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To save up to buy a house outright?

(75 Posts)
applenblackberrysmoothie Sun 02-Apr-17 17:22:07

Two/three bed houses can be bought around here for less than £100,000.

If I put my mind to it I think I can raise this within six years. Is this a stupid thought or has anyone else done it?

knackeredinyorkshire Sun 02-Apr-17 17:24:41

Message withdrawn at poster's request.

ZaraW Sun 02-Apr-17 17:25:44

Depends those houses may be worth a lot more in six years time.

ImperialBlether Sun 02-Apr-17 17:26:58

Why would you not get a mortgage, buy the house now, then overpay?

Roomster101 Sun 02-Apr-17 17:28:33

It depends on whether you can live somewhere for free while saving the money. If not, with interest rates being so low it would make more sense to buy the house now with a mortgage and then pay off the mortgage within seven years.

witsender Sun 02-Apr-17 17:28:46

I would mortgage on the really low rates available and overpay. There is no telling what house prices will do while you save, and interest rates on savings are non existent.

StealthPolarBear Sun 02-Apr-17 17:29:37

Why not just get an offset mortgage

applenblackberrysmoothie Sun 02-Apr-17 17:30:42

Imperial unfortunately I doubt I'll ever get a mortgage. I was a fucking IDIOT when in my 20s. I am ashamed of how many thousands I pissed up the wall. The hangover from this is an abysmal credit rating which obviously impacts me elsewhere. Added to which my job isn't secure.

BenjaminLinus Sun 02-Apr-17 17:31:10

Making the assumption that you are a saver and already have enough for a decent deposit, I'd buy now unless you're living rent free for the next 6 years.

RedSandYellowSand Sun 02-Apr-17 17:31:22

How much will that house be worth in 6 years?
Another vote for buy it now, and overpay as much as you can (select a mortgage that will allow unlimited overpayments).

applenblackberrysmoothie Sun 02-Apr-17 17:32:15

It's good advice but I can't get a mortgage. I suppose I'm mainly just wondering if it's "doable."

BenjaminLinus Sun 02-Apr-17 17:32:48

Ah, ok, bit of a massive cross post, crack on and save like a silly bugger, buy the cheapest you can tolerate, then more of a gentle save to get something you actually want.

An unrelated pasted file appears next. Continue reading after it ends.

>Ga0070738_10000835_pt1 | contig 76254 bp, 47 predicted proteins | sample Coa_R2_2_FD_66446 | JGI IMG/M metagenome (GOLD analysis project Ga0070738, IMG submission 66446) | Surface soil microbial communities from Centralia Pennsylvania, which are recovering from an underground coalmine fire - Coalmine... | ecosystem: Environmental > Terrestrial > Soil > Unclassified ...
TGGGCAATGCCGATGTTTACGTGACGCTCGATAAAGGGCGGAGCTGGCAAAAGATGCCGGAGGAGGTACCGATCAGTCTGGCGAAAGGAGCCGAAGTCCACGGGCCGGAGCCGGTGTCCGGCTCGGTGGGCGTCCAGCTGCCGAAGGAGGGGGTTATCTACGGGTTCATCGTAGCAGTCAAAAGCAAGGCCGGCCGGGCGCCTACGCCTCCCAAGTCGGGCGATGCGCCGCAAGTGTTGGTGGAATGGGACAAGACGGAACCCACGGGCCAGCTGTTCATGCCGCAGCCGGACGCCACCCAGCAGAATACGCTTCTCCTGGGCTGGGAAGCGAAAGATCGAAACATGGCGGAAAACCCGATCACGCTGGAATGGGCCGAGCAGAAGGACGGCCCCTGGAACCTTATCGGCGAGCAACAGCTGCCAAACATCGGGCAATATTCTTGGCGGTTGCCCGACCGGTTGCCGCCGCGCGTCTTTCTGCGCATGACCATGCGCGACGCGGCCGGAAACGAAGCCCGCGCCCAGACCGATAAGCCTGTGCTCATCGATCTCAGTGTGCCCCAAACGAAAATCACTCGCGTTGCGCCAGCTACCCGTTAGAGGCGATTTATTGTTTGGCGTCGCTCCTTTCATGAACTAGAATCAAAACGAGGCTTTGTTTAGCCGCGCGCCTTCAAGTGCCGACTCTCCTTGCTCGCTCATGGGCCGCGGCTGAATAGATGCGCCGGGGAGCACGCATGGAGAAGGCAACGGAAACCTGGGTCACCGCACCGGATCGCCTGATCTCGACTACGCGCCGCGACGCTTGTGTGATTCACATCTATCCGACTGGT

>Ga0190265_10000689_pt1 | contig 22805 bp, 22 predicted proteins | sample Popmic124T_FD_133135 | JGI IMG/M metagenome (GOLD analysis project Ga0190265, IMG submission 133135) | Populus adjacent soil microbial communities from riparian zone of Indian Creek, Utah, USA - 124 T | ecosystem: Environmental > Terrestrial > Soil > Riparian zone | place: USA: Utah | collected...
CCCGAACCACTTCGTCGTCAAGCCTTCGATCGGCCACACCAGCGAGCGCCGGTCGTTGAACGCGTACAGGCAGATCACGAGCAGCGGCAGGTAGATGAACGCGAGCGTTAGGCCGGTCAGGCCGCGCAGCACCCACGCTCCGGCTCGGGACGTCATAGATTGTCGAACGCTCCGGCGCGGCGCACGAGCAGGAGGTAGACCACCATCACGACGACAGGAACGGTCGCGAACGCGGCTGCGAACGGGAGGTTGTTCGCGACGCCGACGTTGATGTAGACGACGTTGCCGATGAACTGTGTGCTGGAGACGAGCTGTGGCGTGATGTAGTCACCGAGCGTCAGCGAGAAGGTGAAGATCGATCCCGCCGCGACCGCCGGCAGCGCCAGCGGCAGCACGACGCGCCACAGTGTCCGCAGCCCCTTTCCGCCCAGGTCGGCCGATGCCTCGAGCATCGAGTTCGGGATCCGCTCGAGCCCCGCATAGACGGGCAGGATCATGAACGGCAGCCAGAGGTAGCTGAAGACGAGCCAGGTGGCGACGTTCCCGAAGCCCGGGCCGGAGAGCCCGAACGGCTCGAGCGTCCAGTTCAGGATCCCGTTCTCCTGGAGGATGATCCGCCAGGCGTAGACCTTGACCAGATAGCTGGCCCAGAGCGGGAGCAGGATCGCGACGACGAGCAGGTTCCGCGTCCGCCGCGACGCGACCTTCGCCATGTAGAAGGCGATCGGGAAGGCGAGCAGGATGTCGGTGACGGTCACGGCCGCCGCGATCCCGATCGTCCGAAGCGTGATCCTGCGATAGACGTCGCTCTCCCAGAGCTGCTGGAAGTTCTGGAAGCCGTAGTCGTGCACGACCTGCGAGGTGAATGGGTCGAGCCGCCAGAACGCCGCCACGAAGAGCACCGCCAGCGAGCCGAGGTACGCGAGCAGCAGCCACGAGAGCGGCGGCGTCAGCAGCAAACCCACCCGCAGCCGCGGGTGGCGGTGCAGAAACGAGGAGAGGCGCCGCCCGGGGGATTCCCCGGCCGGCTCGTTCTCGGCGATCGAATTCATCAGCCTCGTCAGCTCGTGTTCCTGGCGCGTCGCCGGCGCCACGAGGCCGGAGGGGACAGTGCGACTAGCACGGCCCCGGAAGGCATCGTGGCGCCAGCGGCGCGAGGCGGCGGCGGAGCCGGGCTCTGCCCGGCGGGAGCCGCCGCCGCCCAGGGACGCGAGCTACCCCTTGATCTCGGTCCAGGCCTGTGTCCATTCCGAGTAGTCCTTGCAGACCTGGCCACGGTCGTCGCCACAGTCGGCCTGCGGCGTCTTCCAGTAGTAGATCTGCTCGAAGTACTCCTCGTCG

RedSandYellowSand Sun 02-Apr-17 17:32:52

Ah, cross posts. Sorry.
Can you work on improving your credit rating in the mean time. How long do credit hangovers last??

applenblackberrysmoothie Sun 02-Apr-17 17:34:29

I'm not sure! I've heard six years but mine is just mortifyingly awful: think I've done everything other than go bankrupt blush

SillySongsWithLarry Sun 02-Apr-17 17:34:34

If you can't get a mortgage then save, save, save and buy outright in 6 years. It's a great idea. Your credit rating will be squeaky clean by then even if you are bankrupt now.

justdontevenfuckingstart Sun 02-Apr-17 17:35:41

apple do you KNOW that you can't get a mortgage? I had a horrific credit history when with my exh so didn't want to go on the mortgage with oh because i assumed it would be a no. Turned out I was a good bet. I was really surprised.

AnthonyPandy Sun 02-Apr-17 17:36:54

There's people doing this on mse

applenblackberrysmoothie Sun 02-Apr-17 17:37:12

I don't know for certain but I've had CCJs (multiple) and defaulted on a mortgage before, plus numerous defaults on loans and payday loans and credit cards and probably other things I've forgotten. blush

My credit is Very Poor (unsurprisingly!)

scaredofthecity Sun 02-Apr-17 17:38:46

It does pop off though. My DH got into a lot of trouble at uni and we got a mortgage no problems. I think it took 6 years to disappear.
A friend's DH had multiple defaults and they were able to buy after 3 years. They just had to provide a few more bank statements etc. And didn't get the best rate but got a fairly decent rate through a broker.

justdontevenfuckingstart Sun 02-Apr-17 17:41:47

apple I had a repossession, CCJ'S multiple also paydays etc. I got myself a credit card, put about £100 on it and paid the minimum every month to get the tick. Everything dropped off after the six years and when we went for our mortgage our advisor said I actually had one really clean record (we went for non standard construction with the Halifax so bloody hard) so it certainly can be done, depends how far into your debts you are I suppose.

YouMeddlingKids Sun 02-Apr-17 17:42:59

Well, it's not a bad plan. Save like crazy, but review the credit/mortgage situation annually. For example in 2-3 years you could have enough saved and good enough credit for a 50% mortgage, which would still give you security.

Wando1986 Sun 02-Apr-17 17:43:15

We would have done it but were silly when we were 19/23 respectively and took out a Northern Rock mortgage sad

applenblackberrysmoothie Sun 02-Apr-17 17:45:08

You lot are amazing.

justdont you've actually given me so much hope that my idiotic behaviour (seriously I look back and am WTF at myself!) won't impact my future as much as I thought.

flowers

PurpleMinionMummy Sun 02-Apr-17 17:48:55

Not stupid at all. It makes sense to avoid paying interest on a mortgage if you can. We've found a lot of companies restrict you a 10% overpayment each year though or you may get charged for paying it off early. You'd need to sit down and look at figures really to work out if you'd be better off paying the interest and any other potential charges with the mortgage or staying as you are (paying rent possibly?) and saving.

ImperialBlether Sun 02-Apr-17 17:56:05

But you shouldn't pay the minimum off a credit card - pay it off in full in order to boost your credit ratings.

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